From October 2016 to March 2017 the team is joined by Guest Kats Rosie Burbidge and Eibhlin Vardy, and by InternKats Verónica Rodríguez Arguijo, Tian Lu and Hayleigh Bosher.

Thursday, 20 November 2014

BREAKING 'GOLDEN BALLS' NEWS: the CJEU sends the case back to OHIM

Alberto Bellan
The trade mark decision everybody, including Jeremy and Merpel, was waiting for, ie that of the Court of Justice of the European Union (CJEU) in the GOLDEN BALLS saga [on which see earlier IPKat posts herehereherehere, here, and herehas been finally released. 

Our good and talented friend Alberto Bellan explains this latest installment:

"It comes as no surprise that FIFA's idea of IP protection is even more bizarre than the selection procedure of the World Cup hosting countries [see, eg, the unfair IP catenaccio that Blatter's lovely organisation put in place for the Brazil World Cup]

Unsurprisingly, such unfortunate characteristic is common to a number of FIFA's friends, which have brought IP disputes even more senseless than playing football with temperatures reaching 50 C° degrees. 

This is the case of the (in)famous GOLDEN BALLS trade mark saga, which has occupied the European courts and this weblog's pages for almost seven years. 

That endless story should have finally come to an end today, with the decision that the Court of Justice of the European Union (CJEU) issued in Joined Cases C-581/13 P and C-582/13 P. It has not been so.

With such a long-standing story, a little bit of background is in order

Back in 2002 British couple Gus and Inez Bodurs set up a small company named Golden Balls Ltd, for the purpose of making t-shirts and boxer shorts. In 2007 they filed an application for registration of the Community word mark 'Golden Balls' for some products and services of classes 9, 28 and 41. Later on they licensed their trade mark for use by Endemol UK Plc in a TV game show named -- guess what? -- 'Golden Balls'. In earlier 2008 the French firm Intra Presse, organisers of the Ballon D'Or [French for 'Golden Ball', the European Footballer of The Year Award], filed an opposition on the basis of earlier Community word marks 'BALLON D’OR'. The latter covers, among other things, some products and services of the same classes, ie 9, 28, and 41. The grounds of opposition were based on both likelihood of confusion (Art 8(1)(b) of (now) Regulation 207/2009 on the Community Trade Mark) and repute of the earlier mark, under Art 8(5) of the same Regulation.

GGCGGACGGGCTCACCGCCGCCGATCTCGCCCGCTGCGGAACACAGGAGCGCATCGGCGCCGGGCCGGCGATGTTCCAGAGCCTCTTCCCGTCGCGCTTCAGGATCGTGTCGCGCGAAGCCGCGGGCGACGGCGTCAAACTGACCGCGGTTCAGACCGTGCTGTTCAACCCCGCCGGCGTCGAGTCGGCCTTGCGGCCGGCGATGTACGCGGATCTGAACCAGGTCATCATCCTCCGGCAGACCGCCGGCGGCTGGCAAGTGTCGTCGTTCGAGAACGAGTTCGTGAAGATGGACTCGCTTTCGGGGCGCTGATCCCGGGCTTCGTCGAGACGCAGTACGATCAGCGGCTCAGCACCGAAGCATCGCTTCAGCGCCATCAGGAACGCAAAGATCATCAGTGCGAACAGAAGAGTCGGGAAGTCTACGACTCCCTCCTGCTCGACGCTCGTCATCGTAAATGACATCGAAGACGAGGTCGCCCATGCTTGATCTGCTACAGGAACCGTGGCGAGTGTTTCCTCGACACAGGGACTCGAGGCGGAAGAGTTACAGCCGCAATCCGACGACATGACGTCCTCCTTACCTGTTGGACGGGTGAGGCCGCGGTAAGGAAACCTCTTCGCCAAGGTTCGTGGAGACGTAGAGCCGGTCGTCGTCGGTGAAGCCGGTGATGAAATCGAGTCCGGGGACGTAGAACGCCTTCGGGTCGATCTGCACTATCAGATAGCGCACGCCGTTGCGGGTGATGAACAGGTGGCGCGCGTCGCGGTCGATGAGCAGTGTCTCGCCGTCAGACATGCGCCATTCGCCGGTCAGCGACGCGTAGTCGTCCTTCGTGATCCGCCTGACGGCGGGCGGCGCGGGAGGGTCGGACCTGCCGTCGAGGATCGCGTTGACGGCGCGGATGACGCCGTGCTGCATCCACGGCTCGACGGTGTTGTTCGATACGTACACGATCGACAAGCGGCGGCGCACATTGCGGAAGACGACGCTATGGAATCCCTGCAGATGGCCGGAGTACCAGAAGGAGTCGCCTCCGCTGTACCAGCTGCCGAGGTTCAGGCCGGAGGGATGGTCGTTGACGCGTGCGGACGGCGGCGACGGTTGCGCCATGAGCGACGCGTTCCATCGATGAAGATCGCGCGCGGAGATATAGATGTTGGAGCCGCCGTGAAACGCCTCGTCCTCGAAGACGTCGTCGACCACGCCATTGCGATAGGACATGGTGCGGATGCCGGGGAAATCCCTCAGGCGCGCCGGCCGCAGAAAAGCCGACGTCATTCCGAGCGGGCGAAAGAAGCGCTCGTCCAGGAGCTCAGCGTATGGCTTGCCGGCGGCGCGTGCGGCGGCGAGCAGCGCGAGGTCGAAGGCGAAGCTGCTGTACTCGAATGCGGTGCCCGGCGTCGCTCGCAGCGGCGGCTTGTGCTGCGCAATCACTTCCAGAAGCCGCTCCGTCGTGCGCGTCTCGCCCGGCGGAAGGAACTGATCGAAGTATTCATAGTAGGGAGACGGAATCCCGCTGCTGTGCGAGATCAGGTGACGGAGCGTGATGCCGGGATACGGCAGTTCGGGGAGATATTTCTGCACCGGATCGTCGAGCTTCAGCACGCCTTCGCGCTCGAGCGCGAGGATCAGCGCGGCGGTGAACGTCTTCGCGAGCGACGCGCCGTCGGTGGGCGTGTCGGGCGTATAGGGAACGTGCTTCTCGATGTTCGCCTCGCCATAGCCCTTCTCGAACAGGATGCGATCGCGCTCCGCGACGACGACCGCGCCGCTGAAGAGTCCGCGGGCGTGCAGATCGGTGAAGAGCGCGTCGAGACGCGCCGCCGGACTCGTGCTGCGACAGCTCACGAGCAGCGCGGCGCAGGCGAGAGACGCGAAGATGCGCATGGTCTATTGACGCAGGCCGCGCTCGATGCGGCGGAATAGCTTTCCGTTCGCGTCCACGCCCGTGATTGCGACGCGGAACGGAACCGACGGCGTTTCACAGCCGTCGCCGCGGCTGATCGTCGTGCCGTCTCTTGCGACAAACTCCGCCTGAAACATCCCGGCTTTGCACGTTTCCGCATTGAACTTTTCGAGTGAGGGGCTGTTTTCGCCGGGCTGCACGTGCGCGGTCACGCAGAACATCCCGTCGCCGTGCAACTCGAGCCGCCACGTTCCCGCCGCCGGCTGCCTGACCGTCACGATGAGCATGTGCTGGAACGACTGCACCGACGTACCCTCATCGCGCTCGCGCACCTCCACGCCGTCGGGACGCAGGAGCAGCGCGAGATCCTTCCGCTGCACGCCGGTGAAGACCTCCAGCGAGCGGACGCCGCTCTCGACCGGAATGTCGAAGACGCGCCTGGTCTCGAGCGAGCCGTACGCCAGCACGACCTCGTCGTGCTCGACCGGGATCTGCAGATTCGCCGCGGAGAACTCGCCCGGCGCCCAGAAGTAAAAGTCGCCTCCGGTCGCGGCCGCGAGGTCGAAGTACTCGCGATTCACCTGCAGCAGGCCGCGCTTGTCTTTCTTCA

In 2010, the OHIM Opposition Division ruled in favour of the Bodurs, establishing that the signs were visually and phonetically different and that their slight conceptual similarity for a section of the relevant public (namely, the English and French speaking part) was not enough to establish likelihood of confusion and thus trigger protection under Art 8(5) [see IPKat posts here and here]

The Bodurs and, in the centre 
(though not the golden one), 
Phil Bayles
Intra Presse appealed the decision. In 2011 the First Board of Appeal of OHIM partially upheld the appeal. While visually and phonetically different, the Board said, 'Golden Balls' and 'Ballon D'Or' are conceptually "identical or at the least extremely similar" -- and that that was enough for likelihood of confusion to be established for all the goods and services involved, except for some goods in class 9. The Board held that it was not necessary to take into consideration Intra Presse's claims under Art 8(5).

In September 2013 it was the turn of the General Court (GC) to feature in the GOLDEN BALLS saga [T-437/11 and T-448/11; here's the IPKat report, featuring elephants and post letters]. The GC upheld the Opposition Division's view that the huge visual and phonetic differences and the slight conceptual adherences between the signs, globally considered, prevent those trade marks' to be considered similar under Art 8(1)(b). From the lack of similarity between the signs at issue for the purposes of Article 8(1)(b), the GC inferred the impossibility for 'Ballon D'Or' to access the extended protection provided under Article 8(5), whose application also requires "similarity" between the signs at issue. Thus, Intra Presse's claims were entirely dismissed. At that point, Intra Presse appealed the decision to the CJEU.  

In today's decision, the CJEU set aside the General Court's judgments and partially annulled the decisions of the Board of Appeal -- all in one go

In relation to the findings of the General Court, the CJEU focused on the relation between the conditions for claiming protection under Art 8(5) and under Art 8(1)(b) and, in particular, upon the different threshold of similarity that those provisions require.